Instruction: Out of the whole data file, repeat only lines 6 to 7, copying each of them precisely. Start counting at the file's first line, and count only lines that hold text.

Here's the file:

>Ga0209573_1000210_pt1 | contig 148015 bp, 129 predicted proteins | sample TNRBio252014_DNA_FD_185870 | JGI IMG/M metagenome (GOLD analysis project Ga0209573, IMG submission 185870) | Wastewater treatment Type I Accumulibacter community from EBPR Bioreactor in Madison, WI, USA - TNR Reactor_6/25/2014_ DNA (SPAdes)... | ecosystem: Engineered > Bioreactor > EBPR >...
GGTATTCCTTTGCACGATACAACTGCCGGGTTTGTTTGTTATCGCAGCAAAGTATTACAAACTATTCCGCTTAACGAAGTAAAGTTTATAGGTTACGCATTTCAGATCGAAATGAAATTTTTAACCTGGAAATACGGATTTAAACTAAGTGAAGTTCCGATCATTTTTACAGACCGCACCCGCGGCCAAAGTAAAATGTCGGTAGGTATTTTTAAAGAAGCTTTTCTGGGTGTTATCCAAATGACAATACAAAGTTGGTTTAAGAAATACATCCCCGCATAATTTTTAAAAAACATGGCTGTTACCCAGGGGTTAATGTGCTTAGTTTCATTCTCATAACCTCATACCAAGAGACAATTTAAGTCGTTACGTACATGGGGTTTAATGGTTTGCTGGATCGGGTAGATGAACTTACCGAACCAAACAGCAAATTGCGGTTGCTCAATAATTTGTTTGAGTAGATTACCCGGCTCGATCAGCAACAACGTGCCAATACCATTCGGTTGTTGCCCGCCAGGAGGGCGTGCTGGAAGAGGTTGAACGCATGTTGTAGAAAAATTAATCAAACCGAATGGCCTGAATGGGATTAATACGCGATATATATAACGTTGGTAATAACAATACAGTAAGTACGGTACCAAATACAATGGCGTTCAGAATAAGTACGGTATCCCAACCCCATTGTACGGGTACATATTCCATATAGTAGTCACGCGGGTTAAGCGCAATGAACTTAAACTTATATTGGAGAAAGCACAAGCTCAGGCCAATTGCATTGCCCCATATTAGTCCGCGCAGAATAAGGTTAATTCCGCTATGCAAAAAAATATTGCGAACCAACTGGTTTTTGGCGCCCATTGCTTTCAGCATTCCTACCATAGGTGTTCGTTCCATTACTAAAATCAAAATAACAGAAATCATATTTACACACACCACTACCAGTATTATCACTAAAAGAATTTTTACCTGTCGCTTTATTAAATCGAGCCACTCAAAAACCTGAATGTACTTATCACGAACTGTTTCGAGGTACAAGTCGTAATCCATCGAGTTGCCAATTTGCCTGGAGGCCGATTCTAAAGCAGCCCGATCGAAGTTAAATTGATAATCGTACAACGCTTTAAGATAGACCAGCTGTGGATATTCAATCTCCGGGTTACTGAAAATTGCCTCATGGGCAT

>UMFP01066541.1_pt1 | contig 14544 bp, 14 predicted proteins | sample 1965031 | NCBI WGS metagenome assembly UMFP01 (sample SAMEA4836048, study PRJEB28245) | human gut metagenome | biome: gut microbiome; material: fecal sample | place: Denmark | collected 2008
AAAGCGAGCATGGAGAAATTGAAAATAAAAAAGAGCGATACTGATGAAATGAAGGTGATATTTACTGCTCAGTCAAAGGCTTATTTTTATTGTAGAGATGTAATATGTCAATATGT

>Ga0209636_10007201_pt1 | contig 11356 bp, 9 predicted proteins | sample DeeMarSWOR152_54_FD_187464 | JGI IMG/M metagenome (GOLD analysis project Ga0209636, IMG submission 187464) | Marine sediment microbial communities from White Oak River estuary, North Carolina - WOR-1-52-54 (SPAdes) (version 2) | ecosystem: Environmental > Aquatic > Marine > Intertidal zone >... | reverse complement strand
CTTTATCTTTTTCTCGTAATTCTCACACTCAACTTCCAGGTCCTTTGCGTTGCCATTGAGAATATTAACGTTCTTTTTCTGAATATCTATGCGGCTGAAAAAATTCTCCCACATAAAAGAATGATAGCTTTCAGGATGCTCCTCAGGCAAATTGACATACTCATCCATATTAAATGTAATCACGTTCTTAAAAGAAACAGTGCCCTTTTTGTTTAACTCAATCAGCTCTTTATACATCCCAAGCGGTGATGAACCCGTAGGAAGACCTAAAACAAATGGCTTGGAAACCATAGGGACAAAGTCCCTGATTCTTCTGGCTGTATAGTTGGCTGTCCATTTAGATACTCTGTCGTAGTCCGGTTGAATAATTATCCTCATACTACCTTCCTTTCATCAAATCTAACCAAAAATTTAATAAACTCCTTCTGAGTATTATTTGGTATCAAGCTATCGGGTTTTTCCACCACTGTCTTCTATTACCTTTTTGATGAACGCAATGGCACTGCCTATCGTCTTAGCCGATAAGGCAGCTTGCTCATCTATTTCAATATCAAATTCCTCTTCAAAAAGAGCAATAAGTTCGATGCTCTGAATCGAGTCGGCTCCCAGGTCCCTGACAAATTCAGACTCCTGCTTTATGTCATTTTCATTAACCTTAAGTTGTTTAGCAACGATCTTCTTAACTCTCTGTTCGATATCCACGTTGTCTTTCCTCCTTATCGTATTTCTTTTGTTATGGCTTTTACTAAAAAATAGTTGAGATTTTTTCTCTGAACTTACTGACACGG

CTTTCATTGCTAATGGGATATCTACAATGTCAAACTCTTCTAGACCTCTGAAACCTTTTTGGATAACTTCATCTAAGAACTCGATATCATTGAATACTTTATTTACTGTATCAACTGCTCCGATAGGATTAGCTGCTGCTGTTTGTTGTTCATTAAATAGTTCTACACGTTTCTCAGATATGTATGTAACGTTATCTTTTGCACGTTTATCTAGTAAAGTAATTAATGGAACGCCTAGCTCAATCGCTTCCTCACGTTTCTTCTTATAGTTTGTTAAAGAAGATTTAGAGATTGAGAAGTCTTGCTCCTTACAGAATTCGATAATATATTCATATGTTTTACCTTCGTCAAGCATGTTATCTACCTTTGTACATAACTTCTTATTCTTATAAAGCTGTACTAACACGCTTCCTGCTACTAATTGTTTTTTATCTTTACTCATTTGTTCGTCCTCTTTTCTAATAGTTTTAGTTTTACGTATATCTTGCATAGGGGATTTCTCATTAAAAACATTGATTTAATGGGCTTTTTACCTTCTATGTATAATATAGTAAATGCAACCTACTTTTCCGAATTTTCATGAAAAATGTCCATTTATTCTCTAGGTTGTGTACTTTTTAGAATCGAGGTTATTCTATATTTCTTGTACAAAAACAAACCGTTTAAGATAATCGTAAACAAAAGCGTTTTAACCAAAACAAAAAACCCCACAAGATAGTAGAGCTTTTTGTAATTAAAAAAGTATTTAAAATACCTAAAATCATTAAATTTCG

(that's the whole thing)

CTTTATCTTTTTCTCGTAATTCTCACACTCAACTTCCAGGTCCTTTGCGTTGCCATTGAGAATATTAACGTTCTTTTTCTGAATATCTATGCGGCTGAAAAAATTCTCCCACATAAAAGAATGATAGCTTTCAGGATGCTCCTCAGGCAAATTGACATACTCATCCATATTAAATGTAATCACGTTCTTAAAAGAAACAGTGCCCTTTTTGTTTAACTCAATCAGCTCTTTATACATCCCAAGCGGTGATGAACCCGTAGGAAGACCTAAAACAAATGGCTTGGAAACCATAGGGACAAAGTCCCTGATTCTTCTGGCTGTATAGTTGGCTGTCCATTTAGATACTCTGTCGTAGTCCGGTTGAATAATTATCCTCATACTACCTTCCTTTCATCAAATCTAACCAAAAATTTAATAAACTCCTTCTGAGTATTATTTGGTATCAAGCTATCGGGTTTTTCCACCACTGTCTTCTATTACCTTTTTGATGAACGCAATGGCACTGCCTATCGTCTTAGCCGATAAGGCAGCTTGCTCATCTATTTCAATATCAAATTCCTCTTCAAAAAGAGCAATAAGTTCGATGCTCTGAATCGAGTCGGCTCCCAGGTCCCTGACAAATTCAGACTCCTGCTTTATGTCATTTTCATTAACCTTAAGTTGTTTAGCAACGATCTTCTTAACTCTCTGTTCGATATCCACGTTGTCTTTCCTCCTTATCGTATTTCTTTTGTTATGGCTTTTACTAAAAAATAGTTGAGATTTTTTCTCTGAACTTACTGACACGG

CTTTCATTGCTAATGGGATATCTACAATGTCAAACTCTTCTAGACCTCTGAAACCTTTTTGGATAACTTCATCTAAGAACTCGATATCATTGAATACTTTATTTACTGTATCAACTGCTCCGATAGGATTAGCTGCTGCTGTTTGTTGTTCATTAAATAGTTCTACACGTTTCTCAGATATGTATGTAACGTTATCTTTTGCACGTTTATCTAGTAAAGTAATTAATGGAACGCCTAGCTCAATCGCTTCCTCACGTTTCTTCTTATAGTTTGTTAAAGAAGATTTAGAGATTGAGAAGTCTTGCTCCTTACAGAATTCGATAATATATTCATATGTTTTACCTTCGTCAAGCATGTTATCTACCTTTGTACATAACTTCTTATTCTTATAAAGCTGTACTAACACGCTTCCTGCTACTAATTGTTTTTTATCTTTACTCATTTGTTCGTCCTCTTTTCTAATAGTTTTAGTTTTACGTATATCTTGCATAGGGGATTTCTCATTAAAAACATTGATTTAATGGGCTTTTTACCTTCTATGTATAATATAGTAAATGCAACCTACTTTTCCGAATTTTCATGAAAAATGTCCATTTATTCTCTAGGTTGTGTACTTTTTAGAATCGAGGTTATTCTATATTTCTTGTACAAAAACAAACCGTTTAAGATAATCGTAAACAAAAGCGTTTTAACCAAAACAAAAAACCCCACAAGATAGTAGAGCTTTTTGTAATTAAAAAAGTATTTAAAATACCTAAAATCATTAAATTTCG